Actors: Michael Garfield, Kim Terry, Philip MacHale, Emilio Linder
Synopsis: They Slime. They Ooze. They Kill.
People suddenly and mysteriously die in a rural community and no one knows what the cause is. Health inspector Mike Brady has a possible theory; he thinks that maybe the townspeople are being killed off by mutated slugs but the idea is not welcomed and is actually scoffed at by the mayor. With the help of a scientist and a sanitation officer, Mike decides to take action himself before any more people are die. Sure, this is a ridiculous premise for a movie but we have had worms and tremors, killer rats and centipedes so what is so strange about killer slugs—we don’t like slugs anyway. It is hard to think of a slug that lives in gardens being a monster but once seeing this movie….
Instead of having the police chief or local ranger/warden as the hero, here we have a health inspector and a sanitation officer. These two characters are incredibly boring men and not just because of their jobs. The actors (Michael Garfield and Philip MacHale) that play them show no emotion whatever and could have been easily replaced by robots. It does not help that the dialogue is also awful.
For small creatures, these slugs do some serious damage. A man eats a slug in a sandwich, only to literally blow up later on in a restaurant as the slugs eat him from the inside. A young couple find their bedroom floor covered in slugs and the girl slips on one of them and is promptly covered in slugs. A gardener puts on a glove to find a slug has squirmed inside. However the slug takes a firm bite of his hand and no matter how hard he tries to hit the slug on the bench or tries to cut it off with garden clippers, he can’t do it. So he cuts his own hand off, knocking a shelf of chemicals over himself in the process and blowing himself and his greenhouse up.
There is a lot of gore and some great make-up effects are served but to get to those there is awful dialogue and robotic performances first. The setting is a picturesque little town built on a toxic waste dump. For whatever reason, this particular chemical concoction only seems to have an effect on our slime-trail leaving buddies, the slugs, who’ve acquired a taste for flesh. Mike Brady, the health inspector discovers the truth about the slug menace fairly early on, but the sheriff and mayor do not believe him. The body count continues to rise and Mike, his wife’s British professor pal, and sewer warrior Don and have a climatic battle to the death in the sewers below.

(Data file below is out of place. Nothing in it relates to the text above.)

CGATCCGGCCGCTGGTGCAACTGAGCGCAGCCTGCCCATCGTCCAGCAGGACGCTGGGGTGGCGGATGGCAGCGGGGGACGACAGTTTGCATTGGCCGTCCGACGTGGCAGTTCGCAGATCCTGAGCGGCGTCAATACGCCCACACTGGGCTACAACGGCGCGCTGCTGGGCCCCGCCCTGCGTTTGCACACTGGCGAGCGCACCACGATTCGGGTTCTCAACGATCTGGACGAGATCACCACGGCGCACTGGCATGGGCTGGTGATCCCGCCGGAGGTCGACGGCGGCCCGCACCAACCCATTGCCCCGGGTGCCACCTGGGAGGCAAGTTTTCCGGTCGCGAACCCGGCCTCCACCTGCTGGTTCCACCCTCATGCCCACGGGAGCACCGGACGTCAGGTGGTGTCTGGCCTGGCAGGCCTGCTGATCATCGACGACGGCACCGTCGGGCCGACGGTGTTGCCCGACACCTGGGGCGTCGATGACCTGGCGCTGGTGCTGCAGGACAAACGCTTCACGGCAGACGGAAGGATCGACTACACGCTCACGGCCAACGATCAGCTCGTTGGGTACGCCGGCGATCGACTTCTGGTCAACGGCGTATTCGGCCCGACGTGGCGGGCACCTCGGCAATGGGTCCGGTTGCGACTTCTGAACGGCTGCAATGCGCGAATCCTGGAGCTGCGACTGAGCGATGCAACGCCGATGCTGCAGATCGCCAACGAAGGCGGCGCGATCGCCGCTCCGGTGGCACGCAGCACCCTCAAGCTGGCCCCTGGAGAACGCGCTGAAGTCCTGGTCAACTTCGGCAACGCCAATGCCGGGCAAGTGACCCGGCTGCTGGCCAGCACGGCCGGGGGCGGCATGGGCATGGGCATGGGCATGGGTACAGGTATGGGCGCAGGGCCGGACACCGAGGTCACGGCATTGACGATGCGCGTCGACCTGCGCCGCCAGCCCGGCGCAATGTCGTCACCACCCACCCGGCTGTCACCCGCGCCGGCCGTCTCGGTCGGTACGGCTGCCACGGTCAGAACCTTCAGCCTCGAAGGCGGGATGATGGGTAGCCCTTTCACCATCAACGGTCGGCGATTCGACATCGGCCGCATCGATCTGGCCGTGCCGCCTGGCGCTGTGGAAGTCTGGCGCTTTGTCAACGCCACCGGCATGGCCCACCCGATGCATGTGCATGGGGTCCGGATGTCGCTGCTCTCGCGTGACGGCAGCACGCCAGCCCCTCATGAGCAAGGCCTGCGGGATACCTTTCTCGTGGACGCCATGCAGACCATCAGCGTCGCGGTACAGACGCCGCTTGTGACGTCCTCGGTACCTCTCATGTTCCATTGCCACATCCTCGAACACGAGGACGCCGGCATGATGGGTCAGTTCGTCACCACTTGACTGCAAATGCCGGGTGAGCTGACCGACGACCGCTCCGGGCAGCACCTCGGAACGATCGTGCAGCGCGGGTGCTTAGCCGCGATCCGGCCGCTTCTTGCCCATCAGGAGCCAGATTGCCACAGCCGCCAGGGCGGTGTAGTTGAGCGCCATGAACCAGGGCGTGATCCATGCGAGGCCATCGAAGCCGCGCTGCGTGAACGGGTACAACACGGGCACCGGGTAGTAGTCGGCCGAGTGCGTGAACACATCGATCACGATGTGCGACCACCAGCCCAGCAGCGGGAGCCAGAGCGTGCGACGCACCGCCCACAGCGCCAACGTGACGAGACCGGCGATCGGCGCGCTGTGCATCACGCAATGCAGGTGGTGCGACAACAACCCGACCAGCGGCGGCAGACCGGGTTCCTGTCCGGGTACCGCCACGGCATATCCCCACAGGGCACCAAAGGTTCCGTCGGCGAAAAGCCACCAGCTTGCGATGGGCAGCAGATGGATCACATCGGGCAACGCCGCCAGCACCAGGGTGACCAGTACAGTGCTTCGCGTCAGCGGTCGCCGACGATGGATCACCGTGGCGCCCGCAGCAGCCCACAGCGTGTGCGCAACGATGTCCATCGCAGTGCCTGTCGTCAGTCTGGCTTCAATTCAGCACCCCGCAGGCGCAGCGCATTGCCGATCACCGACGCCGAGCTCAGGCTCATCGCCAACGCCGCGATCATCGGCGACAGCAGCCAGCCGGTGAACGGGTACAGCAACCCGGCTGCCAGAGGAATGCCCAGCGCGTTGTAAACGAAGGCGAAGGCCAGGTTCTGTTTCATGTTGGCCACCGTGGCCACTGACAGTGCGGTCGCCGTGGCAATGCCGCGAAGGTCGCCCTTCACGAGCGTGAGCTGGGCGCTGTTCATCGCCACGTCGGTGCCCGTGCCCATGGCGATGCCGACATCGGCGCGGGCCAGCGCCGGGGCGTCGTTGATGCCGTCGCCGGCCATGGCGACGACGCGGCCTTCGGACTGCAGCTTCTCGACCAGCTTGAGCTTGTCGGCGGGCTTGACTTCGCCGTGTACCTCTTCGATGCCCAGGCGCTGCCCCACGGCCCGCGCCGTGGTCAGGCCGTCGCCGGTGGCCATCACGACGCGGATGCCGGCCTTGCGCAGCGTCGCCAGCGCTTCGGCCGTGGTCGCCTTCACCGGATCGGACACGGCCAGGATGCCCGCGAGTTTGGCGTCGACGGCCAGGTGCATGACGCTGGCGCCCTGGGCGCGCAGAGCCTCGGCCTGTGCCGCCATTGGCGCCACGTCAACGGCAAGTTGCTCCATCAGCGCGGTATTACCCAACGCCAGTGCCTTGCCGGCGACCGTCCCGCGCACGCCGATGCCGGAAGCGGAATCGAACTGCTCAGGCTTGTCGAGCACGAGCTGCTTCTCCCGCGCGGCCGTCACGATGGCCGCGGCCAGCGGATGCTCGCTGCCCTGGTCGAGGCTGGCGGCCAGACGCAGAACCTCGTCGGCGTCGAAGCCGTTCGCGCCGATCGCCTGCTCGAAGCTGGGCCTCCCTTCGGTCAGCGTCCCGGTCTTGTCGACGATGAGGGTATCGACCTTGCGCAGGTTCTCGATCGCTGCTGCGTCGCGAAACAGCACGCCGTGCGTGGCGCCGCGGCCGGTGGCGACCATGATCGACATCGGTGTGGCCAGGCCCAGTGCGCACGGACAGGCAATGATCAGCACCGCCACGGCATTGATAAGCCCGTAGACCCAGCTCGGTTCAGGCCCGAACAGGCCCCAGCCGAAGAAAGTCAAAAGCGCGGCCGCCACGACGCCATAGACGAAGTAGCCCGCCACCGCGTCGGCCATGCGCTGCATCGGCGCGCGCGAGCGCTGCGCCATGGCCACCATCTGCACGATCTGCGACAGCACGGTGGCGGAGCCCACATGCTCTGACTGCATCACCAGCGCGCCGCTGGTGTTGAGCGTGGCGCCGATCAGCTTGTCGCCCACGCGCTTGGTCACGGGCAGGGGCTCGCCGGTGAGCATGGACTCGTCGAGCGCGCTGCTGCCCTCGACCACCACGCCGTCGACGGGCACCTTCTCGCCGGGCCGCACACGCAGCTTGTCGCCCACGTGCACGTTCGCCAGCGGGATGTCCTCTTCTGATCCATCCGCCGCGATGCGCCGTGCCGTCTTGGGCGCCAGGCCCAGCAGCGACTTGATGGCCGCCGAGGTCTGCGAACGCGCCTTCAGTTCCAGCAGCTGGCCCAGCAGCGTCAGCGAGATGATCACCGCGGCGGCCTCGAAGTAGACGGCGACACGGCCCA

No sane person would believe that slugs could be a potential villain for a horror feature. The idea might be ludicrous but the concept works. A slug is really the last creature we’d expect to have evil intentions, but everybody involved takes it so very seriously. Of course, clichés abound. There are sex-crazed teenagers who get both barrels of the Slug-Gun as their sexual awakening is tempered by the “rampaging” slugs and a few lusty teenagers die horrible deaths. Those who die do so in places where slugs are usually found. The easiest way around this is to not go into gardens or sewers or open drains, yet somehow many characters find themselves in these situations and meet a grisly demise as a result. Other than a couple of brief moments where the slugs actually invade people’s homes much of the violence could have easily been avoided.
Some of the death sequences are so ridiculous that they’re brilliant. Most of these deaths are perhaps unintentionally hilarious and the film is gruesome and very funny at the same time.
By the finale, where we have two identically dressed men in yellow suits trying to avoid being eaten alive in the sewers beneath the town but we have known how the movie would end from the very beginning., you’ve known since the opening act how it will end. Even though these toxic slugs appear to explode violently when set alight, we know that there will be at least one left to wreak havoc another day. Spanish director Juan Piquer Simon gives us a tale of mutant slugs on the rampage in small-town America and as bad of a movie as it is, I had fun watching it.
* Brand new restoration from original film elements
* High Definition Blu-ray (1080p) presentation
* Original Uncompressed PCM Mono Audio
* Optional English subtitles for the deaf and hard of hearing
* Audio commentary with Slugs author Shaun Hutson
* Audio commentary with writer and filmmaker Chris Alexander
* Here’s Slugs in Your Eye – an interview with actor Emilio Linder
* They Slime, They Ooze, They Kill: The Effects of Slugs – an interview with special effects artist Carlo De Marchis
* Invasion USA – an interview with art director Gonzalo Gonzalo
* The Lyons Den – an interview and locations tour with production manager Larry Ann Evans
* 1988 Goya Awards promo reel
* Reversible sleeve featuring original and newly commissioned artwork by Wes Benscote